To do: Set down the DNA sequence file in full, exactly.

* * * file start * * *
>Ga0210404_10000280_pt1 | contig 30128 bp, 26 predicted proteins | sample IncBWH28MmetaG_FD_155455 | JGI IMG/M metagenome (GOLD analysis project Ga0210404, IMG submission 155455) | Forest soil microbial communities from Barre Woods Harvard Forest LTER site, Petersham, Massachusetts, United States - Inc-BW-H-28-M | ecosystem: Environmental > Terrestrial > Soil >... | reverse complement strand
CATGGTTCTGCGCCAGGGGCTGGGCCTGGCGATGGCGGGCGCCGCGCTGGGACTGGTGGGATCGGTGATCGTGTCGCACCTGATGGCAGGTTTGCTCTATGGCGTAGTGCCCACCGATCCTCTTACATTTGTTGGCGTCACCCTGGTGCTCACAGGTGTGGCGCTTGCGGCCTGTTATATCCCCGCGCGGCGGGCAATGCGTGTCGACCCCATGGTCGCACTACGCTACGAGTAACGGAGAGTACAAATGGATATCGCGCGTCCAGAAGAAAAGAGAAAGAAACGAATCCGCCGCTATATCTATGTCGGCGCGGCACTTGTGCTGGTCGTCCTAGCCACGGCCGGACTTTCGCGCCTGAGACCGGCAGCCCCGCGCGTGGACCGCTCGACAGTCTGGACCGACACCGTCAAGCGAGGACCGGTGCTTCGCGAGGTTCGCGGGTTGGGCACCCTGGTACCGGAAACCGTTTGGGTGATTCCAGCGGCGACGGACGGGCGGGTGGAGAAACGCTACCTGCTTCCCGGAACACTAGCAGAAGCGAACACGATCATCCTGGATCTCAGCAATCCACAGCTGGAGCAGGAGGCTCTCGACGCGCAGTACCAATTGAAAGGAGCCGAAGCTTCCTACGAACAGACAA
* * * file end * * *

>Ga0210404_10000280_pt1 | contig 30128 bp, 26 predicted proteins | sample IncBWH28MmetaG_FD_155455 | JGI IMG/M metagenome (GOLD analysis project Ga0210404, IMG submission 155455) | Forest soil microbial communities from Barre Woods Harvard Forest LTER site, Petersham, Massachusetts, United States - Inc-BW-H-28-M | ecosystem: Environmental > Terrestrial > Soil >... | reverse complement strand
CATGGTTCTGCGCCAGGGGCTGGGCCTGGCGATGGCGGGCGCCGCGCTGGGACTGGTGGGATCGGTGATCGTGTCGCACCTGATGGCAGGTTTGCTCTATGGCGTAGTGCCCACCGATCCTCTTACATTTGTTGGCGTCACCCTGGTGCTCACAGGTGTGGCGCTTGCGGCCTGTTATATCCCCGCGCGGCGGGCAATGCGTGTCGACCCCATGGTCGCACTACGCTACGAGTAACGGAGAGTACAAATGGATATCGCGCGTCCAGAAGAAAAGAGAAAGAAACGAATCCGCCGCTATATCTATGTCGGCGCGGCACTTGTGCTGGTCGTCCTAGCCACGGCCGGACTTTCGCGCCTGAGACCGGCAGCCCCGCGCGTGGACCGCTCGACAGTCTGGACCGACACCGTCAAGCGAGGACCGGTGCTTCGCGAGGTTCGCGGGTTGGGCACCCTGGTACCGGAAACCGTTTGGGTGATTCCAGCGGCGACGGACGGGCGGGTGGAGAAACGCTACCTGCTTCCCGGAACACTAGCAGAAGCGAACACGATCATCCTGGATCTCAGCAATCCACAGCTGGAGCAGGAGGCTCTCGACGCGCAGTACCAATTGAAAGGAGCCGAAGCTTCCTACGAACAGACAA